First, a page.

Below is my column in the Hill on the Georgia runoff and how media stories have focused on the runoff as a racist invention. As a long-standing advocate of runoffs, I view the majority requirement for election as not just an enhancement but an embodiment of democratic values. Indeed, with the mantra this election that “democracy is on the ballot,” one would think that both parties would support such runoffs not just in Georgia but throughout the country.
Here is the column:
If one headline summed up the unrelenting narrative leading to Georgia’s midterm elections, it was supplied by the New Republic: “The Georgia Senate Contest Is All About Race, Actually.” President Joe Biden amplified that view earlier by wrongly and repeatedly claiming Georgia’s election laws are “Jim Crow on steroids.” Even as record numbers of minority voters cast ballots, the narrative continued into the race between U.S. Sen. Raphael Warnock (D) and his challenger, Herschel Walker (R).
Within 24 hours of the Georgia election officially heading to a December runoff, media outlets ranging from National Public Radio to Time magazine released stories suggesting that the runoff itself is a racist invention. After all, Warnock may not have gotten a majority of votes, but he still received 1 percent more than Walker.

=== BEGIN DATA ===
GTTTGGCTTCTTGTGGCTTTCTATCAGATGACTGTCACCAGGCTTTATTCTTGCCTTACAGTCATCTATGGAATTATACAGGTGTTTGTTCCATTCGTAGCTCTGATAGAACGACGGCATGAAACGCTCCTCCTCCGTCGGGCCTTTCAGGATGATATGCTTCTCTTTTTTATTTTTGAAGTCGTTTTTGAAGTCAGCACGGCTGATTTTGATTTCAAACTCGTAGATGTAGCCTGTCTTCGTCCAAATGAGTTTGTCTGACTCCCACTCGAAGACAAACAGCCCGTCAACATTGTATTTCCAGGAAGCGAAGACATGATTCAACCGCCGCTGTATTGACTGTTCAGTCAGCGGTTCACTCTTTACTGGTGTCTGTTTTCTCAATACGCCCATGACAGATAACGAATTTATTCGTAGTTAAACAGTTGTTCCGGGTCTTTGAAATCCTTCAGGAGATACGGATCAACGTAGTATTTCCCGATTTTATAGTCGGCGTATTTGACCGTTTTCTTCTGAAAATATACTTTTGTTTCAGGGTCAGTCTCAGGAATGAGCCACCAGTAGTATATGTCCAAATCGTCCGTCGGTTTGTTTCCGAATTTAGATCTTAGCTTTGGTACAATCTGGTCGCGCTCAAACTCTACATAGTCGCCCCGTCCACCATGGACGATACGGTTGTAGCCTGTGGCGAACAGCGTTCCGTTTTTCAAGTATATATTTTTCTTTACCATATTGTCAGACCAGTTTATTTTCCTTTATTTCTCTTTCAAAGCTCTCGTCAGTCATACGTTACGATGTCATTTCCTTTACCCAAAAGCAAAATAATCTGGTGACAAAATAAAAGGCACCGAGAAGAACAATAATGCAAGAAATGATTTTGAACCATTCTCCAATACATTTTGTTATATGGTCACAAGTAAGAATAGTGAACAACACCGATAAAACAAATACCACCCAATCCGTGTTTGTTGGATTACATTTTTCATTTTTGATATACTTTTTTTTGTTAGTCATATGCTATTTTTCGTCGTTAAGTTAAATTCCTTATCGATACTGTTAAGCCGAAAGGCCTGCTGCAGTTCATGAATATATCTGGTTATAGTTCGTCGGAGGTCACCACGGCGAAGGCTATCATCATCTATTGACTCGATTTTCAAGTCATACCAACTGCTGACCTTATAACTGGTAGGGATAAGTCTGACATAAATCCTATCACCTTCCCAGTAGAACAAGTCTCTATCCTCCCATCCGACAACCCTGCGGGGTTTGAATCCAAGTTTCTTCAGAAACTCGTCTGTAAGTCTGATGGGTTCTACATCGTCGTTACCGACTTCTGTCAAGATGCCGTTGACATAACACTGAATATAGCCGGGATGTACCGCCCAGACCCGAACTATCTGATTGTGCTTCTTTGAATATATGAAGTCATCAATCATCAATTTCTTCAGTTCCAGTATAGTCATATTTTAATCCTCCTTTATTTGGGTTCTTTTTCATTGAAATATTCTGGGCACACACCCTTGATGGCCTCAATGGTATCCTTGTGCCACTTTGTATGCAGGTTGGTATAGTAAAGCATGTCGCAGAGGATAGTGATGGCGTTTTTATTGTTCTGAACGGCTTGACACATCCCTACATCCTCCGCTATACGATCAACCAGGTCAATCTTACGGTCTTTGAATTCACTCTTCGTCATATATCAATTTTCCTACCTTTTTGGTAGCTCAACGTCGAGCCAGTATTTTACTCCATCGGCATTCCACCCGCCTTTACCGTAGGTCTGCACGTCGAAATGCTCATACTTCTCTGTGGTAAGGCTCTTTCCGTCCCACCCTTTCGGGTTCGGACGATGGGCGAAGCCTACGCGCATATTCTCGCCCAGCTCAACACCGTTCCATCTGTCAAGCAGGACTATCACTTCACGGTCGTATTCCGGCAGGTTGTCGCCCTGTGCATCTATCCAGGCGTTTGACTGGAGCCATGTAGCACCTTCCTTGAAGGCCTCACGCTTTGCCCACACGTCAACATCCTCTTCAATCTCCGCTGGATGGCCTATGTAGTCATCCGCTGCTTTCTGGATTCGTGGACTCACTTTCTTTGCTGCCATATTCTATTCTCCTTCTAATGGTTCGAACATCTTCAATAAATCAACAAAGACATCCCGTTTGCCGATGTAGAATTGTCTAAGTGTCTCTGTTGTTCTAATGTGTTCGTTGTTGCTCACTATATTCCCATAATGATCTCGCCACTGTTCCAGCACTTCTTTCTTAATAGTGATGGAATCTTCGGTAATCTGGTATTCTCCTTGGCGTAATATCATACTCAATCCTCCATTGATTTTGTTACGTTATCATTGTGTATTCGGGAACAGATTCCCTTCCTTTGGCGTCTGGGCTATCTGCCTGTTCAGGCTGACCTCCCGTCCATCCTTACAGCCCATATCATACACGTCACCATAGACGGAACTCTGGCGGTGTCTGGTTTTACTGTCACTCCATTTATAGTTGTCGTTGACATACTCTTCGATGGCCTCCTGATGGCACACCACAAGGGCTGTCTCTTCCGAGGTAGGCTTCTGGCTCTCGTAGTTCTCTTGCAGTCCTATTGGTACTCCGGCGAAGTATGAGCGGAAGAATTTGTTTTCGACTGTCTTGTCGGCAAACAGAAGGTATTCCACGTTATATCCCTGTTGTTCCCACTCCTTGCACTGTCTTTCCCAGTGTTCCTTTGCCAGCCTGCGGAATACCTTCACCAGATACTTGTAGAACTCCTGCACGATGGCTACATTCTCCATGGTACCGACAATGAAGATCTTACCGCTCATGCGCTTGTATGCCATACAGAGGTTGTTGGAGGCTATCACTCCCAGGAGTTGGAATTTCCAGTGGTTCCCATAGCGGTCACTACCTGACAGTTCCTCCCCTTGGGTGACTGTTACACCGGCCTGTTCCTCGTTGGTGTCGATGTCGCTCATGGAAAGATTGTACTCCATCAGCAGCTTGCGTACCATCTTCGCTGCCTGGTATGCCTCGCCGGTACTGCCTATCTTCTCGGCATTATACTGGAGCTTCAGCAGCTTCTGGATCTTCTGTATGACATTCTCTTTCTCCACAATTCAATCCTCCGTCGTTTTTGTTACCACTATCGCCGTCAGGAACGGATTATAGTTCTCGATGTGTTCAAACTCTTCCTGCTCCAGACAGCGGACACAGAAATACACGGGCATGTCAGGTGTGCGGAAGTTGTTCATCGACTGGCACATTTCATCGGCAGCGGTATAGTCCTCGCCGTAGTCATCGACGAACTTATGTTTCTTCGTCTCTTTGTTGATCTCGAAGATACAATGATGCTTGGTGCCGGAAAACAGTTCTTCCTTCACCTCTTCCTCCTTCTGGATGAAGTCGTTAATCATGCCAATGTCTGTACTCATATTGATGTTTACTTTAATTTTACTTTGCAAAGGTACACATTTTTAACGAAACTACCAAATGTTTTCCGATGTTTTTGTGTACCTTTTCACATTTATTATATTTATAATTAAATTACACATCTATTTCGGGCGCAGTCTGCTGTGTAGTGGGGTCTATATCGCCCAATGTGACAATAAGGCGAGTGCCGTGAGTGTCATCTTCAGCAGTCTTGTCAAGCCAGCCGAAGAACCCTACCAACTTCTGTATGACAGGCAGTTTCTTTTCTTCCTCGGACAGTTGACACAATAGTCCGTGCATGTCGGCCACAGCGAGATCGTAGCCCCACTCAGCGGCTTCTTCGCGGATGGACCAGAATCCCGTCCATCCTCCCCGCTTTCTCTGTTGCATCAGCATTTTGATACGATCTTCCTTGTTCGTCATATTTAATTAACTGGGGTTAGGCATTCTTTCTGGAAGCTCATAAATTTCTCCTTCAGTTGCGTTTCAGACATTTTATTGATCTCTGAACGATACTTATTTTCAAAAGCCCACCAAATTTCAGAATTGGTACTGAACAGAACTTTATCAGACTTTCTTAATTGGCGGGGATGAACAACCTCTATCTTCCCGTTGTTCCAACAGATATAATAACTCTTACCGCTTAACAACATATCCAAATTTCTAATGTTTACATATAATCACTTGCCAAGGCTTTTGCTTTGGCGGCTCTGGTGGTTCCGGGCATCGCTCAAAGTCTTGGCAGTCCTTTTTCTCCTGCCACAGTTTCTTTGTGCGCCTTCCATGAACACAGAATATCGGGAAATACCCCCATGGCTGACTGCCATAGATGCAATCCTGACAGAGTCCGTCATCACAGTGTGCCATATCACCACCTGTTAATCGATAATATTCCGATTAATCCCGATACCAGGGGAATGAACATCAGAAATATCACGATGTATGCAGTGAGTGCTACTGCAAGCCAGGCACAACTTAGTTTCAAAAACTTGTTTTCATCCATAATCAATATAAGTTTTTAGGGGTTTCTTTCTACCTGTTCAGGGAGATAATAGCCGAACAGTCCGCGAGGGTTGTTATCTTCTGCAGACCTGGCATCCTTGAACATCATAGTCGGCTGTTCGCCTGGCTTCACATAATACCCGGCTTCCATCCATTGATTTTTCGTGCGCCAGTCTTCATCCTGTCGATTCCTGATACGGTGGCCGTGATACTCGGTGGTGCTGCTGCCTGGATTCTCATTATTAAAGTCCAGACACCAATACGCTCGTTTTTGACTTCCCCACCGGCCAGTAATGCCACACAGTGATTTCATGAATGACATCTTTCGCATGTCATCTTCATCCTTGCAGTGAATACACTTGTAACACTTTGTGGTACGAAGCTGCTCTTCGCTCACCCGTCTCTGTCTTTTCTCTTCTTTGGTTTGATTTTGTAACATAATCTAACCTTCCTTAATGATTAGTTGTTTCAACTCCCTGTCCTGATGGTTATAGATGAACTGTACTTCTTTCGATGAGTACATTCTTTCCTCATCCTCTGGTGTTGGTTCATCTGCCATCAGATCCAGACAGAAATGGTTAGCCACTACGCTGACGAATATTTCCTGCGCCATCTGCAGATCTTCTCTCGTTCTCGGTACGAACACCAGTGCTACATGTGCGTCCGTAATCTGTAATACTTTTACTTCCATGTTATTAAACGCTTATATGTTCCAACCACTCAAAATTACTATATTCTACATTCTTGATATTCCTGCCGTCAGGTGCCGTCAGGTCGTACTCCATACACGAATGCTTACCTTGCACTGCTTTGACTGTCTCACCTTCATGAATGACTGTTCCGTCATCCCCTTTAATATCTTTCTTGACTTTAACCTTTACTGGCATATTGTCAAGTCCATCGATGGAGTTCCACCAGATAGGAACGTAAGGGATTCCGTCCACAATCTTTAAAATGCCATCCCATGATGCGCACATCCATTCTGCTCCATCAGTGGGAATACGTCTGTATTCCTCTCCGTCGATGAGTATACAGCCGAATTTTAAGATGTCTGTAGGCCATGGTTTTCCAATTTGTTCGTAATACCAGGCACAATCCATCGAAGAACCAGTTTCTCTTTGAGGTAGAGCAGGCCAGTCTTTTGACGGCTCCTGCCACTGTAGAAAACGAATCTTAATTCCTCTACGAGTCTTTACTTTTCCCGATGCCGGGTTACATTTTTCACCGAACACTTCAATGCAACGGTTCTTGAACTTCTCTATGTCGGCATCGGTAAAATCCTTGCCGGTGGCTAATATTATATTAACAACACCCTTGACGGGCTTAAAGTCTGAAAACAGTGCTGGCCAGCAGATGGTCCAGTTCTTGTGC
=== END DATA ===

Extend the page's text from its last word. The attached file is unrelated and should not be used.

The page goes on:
On NPR, host Leila Fadel sounded truly shocked as Georgia PBS reporter Stephen Fowler explained that runoffs were devised by white supremacists to counter black voters. Fadel responded: “Wow. So a law originally aimed at disenfranchising Black voters is the reason this runoff rule even exists.” Fowler also observed that Walker is “a weaker candidate … dogged by controversies” while Warnock is a “well-known figure” who seeks to be “a problem-solver who works in a bipartisan manner.”
Putting aside the obvious bias, the NPR segment reflects the continuing effort to portray the race as about, well, race. Voter suppression claims are difficult to maintain in the aftermath of record voting. Now, the runoff is the embodiment of racism.
One can wonder if these journalists would have been as aggrieved with the thought of a runoff if it was Walker who was 1 percent ahead. What is clear is the fact that both candidates being Black does not appear to change the relevancy of this talking point.
Indeed, direct racist attacks against Walker have received little comparative attention from the media, and commentators have used racial terms against Walker — as when he was subjected to an inflammatory attack on MSNBC by regular guest Elie Mystal — with little to no media outcry or network apologies.
The history behind the runoffs does show racist motivations in states like Georgia. In the 1960s, Georgia state Rep. Denmark Groover (D) introduced runoff legislation “as a means of circumventing what is called the Negro bloc vote.” However, that is not the only motivation for runoff laws, and it is not the value in their continued use.
In Arkansas, the majority rule for primaries was challenged on the same grounds of being racially motivated and maintained by the state. A federal court found a non-racial purpose in the law to require a majority-supported election as a “bedrock ingredient of democratic political philosophy.” That part of the opinion was upheld by the appellate court, though the court was reversed on other grounds.